View Full Version : Anyone ever use Rent-A-Coder or any like services?

Harold Mansfield
03-21-2016, 07:04 PM
I'm at the point in a project where I have to accept that I'm not going to learn how to code in a particular language anytime soon.
Need to find freelance coder to handle what should be a simple job ( I know, I hate when people say that too).

Anyone every use Rentacoder or anything like it? I have an apprehension to freelance sites for my own industry, so I have no idea what to expect.

Any ideas or suggestions?

03-21-2016, 08:25 PM
I just signed up for Thumbtack and I think I like the model a bit better. I don't love the rent-a-guy-for-pennies-in-India model, just because the management involved with trying to do a project across lots of time zones is beyond the abilities of most mortals.

Harold Mansfield
03-21-2016, 09:42 PM
I just signed up for Thumbtack and I think I like the model a bit better. I don't love the rent-a-guy-for-pennies-in-India model, just because the management involved with trying to do a project across lots of time zones is beyond the abilities of most mortals.

Yeah and that's pretty much my main concern. I'm in America so I want to work with someone in America so that I know who and where I'm sending my money and what my basic rights are doing business.

It's not really about budget. I just need it done and done correctly, and it will cost what it cost. I just have no idea where to even look to hire a freelancer that is based here in America. They're not exactly killing it in the search results.

There's so many different kinds of programming languages and so many people who claim to do every possible one well (which is impossible), that so far not a lot of credible people have stood out.

I've got some feelers out at some agencies, but I kind of want to work with a guy (or gal) like me. Good at what they do, runs their own show, is their full time job and with regular office hours.

03-22-2016, 12:35 AM
Check out CyberCoders or RobertHalf. While their goal is permanent placement, they do offer services on contract IIRC correctly.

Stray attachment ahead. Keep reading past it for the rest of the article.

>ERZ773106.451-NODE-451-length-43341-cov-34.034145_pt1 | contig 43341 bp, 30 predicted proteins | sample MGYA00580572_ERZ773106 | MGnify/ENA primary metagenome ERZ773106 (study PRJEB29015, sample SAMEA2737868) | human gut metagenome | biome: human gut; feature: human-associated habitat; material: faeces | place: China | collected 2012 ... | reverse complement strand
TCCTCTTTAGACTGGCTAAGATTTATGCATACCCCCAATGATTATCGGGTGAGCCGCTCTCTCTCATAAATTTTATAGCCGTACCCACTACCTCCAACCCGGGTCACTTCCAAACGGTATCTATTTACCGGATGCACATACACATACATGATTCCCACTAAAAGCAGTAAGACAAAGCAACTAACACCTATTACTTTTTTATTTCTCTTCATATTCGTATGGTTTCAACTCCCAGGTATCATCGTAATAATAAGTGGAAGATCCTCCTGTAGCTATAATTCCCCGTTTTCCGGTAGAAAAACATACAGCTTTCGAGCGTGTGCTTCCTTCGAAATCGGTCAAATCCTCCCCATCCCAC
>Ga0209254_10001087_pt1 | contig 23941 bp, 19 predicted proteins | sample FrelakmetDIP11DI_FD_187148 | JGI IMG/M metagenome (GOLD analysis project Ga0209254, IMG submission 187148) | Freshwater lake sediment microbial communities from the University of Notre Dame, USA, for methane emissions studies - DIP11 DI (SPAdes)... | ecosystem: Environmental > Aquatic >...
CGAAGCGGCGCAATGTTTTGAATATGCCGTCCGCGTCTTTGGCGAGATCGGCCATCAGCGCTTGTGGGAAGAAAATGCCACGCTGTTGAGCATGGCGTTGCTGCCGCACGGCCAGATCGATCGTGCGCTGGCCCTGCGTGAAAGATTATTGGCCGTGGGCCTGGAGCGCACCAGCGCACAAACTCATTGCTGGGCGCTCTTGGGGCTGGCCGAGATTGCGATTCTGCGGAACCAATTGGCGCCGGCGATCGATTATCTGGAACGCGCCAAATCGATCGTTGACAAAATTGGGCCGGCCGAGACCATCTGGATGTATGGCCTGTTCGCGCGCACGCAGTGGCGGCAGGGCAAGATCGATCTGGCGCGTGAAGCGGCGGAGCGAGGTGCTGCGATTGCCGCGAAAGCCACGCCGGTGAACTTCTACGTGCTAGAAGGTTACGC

Good luck with your search, it took me 8 months to find the right candidate (and over 500+ resumes) for a position I had open and I way under estimated the final salary I would end up paying.

03-22-2016, 02:00 AM
I don't blame you one bit for being apprehensive on using sites like Rent-A-Coder. I have used sites like this before and I have even been hired through them as a Developer.... =) I found it really tough to land good gigs on there because most of my competitors were from either India or China, willing to work for $3 to $5 per hour. Unfortunately, most of the companies willing to hire from there would only take the lowest bidder.

There are plenty of freelancers out there based here in the US (including me). Most of them however, do freelancing on the side as a "second or part-time" job (at least the ones I know thus far). Most of us can not leave our full time jobs yet.... =) I have been freelancing on the side for some time now and what I've found is that most of my clients are willing to work with me on the schedule (week nights and weekends) for a lower rate in return. Communication had never been an issue because they can always send me an email through out the day and I usually respond within less than an hour.

You can search for U.S. based freelancers on Upwork.com, freelancers.com, and even on major programmers' and developers' network sites like stackoverflow.com and codeproject.com. You should be able to do a quick search there based on location and find pretty good results, many of which will even allow you to filter down to the state they are in.

If you don't mind me asking, which programming language(s) are you looking for in a freelance developer?

Brian Altenhofel
03-22-2016, 10:28 AM
The management cost is what will get you. A general rule of thumb is to take the time that it should take and add 20-30% to cover management.

I've hired freelancers occasionally in the past, both on- and off-shore. I recommend staying stateside (and Canada), especially if it is your first time. Off-shore carries the additional management cost of language and cultural barriers. (The one time I off-shored I didn't have a timezone issue, but that was because the agency I used had their resources available and working during my hours.)

By hiring out, you're taking on the additional role of project management. It's better to over-communicate than to just provide the info that you think they need. I say this from experience being on both ends. Don't be too upset if at first they seem like they aren't getting it or if they seem confident but then deliver something different than you had imagined. Especially if it's your first time in that role, it's probably lack of communication. Developers tend to make assumptions to fill in gaps while also being afraid to ask for clarification for fear of being perceived as unfit for the job. Sometimes, they don't even notice that they are making those assumptions.

If you're not using a version control system (such as Git), you'll want to do that before hiring outside help. It will make it much easier to revert things or (at the very least) keep a log on when (and ideally why) certain changes were made.

If you're needing more than a few months worth of work, I'd recommend using a staffing agency like Robert Half. They will cost more, but my experience working alongside developers who were hired via the various low-cost freelance sites and the staffing agencies out there is that those coming through staffing agencies tend work out better. Staffing agencies like to dangle the "contract-to-hire" carrot, but my experience has been that most don't exercise the hiring option.